Student nurses' experiences of incivility and the impact on learning and emotional wellbeing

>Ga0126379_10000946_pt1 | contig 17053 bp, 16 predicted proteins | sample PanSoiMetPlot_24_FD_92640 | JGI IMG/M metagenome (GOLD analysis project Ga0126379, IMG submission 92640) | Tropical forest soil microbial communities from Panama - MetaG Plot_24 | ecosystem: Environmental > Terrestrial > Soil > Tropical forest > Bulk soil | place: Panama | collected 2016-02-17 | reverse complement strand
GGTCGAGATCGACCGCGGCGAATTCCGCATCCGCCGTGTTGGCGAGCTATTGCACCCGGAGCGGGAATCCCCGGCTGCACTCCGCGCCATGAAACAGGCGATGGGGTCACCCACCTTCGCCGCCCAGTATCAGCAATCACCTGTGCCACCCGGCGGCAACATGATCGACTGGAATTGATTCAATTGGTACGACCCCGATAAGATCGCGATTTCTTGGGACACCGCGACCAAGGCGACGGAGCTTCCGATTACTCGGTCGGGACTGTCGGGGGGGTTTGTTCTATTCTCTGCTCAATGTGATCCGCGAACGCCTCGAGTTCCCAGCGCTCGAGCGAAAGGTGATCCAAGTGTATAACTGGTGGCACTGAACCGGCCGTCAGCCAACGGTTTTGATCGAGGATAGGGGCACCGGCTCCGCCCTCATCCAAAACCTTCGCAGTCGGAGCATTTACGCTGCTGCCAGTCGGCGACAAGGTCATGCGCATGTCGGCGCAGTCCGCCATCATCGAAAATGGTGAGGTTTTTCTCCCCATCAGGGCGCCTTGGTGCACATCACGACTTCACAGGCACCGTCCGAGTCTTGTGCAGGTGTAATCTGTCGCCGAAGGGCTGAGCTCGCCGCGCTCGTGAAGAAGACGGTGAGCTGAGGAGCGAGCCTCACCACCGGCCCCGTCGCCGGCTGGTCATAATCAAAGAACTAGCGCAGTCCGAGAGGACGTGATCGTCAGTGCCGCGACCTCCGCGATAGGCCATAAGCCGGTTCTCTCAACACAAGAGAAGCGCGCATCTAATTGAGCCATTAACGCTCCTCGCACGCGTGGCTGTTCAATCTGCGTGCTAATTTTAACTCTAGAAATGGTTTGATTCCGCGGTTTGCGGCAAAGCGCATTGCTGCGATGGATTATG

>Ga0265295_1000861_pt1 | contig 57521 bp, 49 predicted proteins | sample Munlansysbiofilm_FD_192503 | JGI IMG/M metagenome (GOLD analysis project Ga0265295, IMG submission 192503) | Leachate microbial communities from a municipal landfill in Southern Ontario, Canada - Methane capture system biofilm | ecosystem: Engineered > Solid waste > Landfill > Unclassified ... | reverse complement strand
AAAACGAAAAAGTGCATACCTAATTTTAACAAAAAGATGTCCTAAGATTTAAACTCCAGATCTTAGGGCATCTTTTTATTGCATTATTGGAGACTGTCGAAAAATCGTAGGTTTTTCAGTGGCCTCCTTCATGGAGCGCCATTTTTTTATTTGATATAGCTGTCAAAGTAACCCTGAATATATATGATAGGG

Background: Incivility is the display of intimidating, rude, disruptive or undesirable behaviours. Incivility in nursing has the potential to impact on the learning environment, student wellbeing and patient outcomes. Although it is a globally recognised phenomenon, relatively little is known about it in the context of nurse education in the United Kingdom, where the students’ time is divided equally between theory and practice and a nurse mentor is allocated to each student when on clinical placement. Methods: A phenomenological qualitative design was used to explore the experiences of ten student nurses studying on a three year degree level pre-registration (pre-licensure) nursing programme. Data was collected by in-depth, semi-structured, face-to-face interviews which were tape-recorded and transcribed verbatim. Thematic analysis was conducted using Interpretative Phenomenological Analysis as a framework. Results: Student nurses can experience incivility in both classroom and clinical settings with negative consequences in terms of learning and personal wellbeing. Four superordinate (main) themes (Knowing-Not Knowing/Positioning/The Invisible Student/Distraction) were identified along with a further fifteen subordinate themes which included misuse, being nameless and feeling a burden. Conclusions: These findings add further to our understanding of incivility in nursing education and specifically the potential for incivility to impact on learning and students’ emotional wellbeing. Incivilities related to ‘the Invisible Student’ and ‘Knowing-Not Knowing’ are particularly worthy of further exploration as they reveal a hitherto unappreciated dimension of this complex, globally recognised phenomena.